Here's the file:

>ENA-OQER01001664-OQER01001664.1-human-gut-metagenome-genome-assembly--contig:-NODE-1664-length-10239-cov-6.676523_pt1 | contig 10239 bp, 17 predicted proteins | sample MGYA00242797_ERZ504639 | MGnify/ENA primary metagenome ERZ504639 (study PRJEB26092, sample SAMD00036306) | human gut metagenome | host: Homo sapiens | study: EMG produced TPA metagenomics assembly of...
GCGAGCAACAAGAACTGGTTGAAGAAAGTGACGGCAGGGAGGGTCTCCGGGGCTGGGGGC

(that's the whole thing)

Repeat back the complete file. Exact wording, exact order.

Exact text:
>ENA-OQER01001664-OQER01001664.1-human-gut-metagenome-genome-assembly--contig:-NODE-1664-length-10239-cov-6.676523_pt1 | contig 10239 bp, 17 predicted proteins | sample MGYA00242797_ERZ504639 | MGnify/ENA primary metagenome ERZ504639 (study PRJEB26092, sample SAMD00036306) | human gut metagenome | host: Homo sapiens | study: EMG produced TPA metagenomics assembly of...
GCGAGCAACAAGAACTGGTTGAAGAAAGTGACGGCAGGGAGGGTCTCCGGGGCTGGGGGC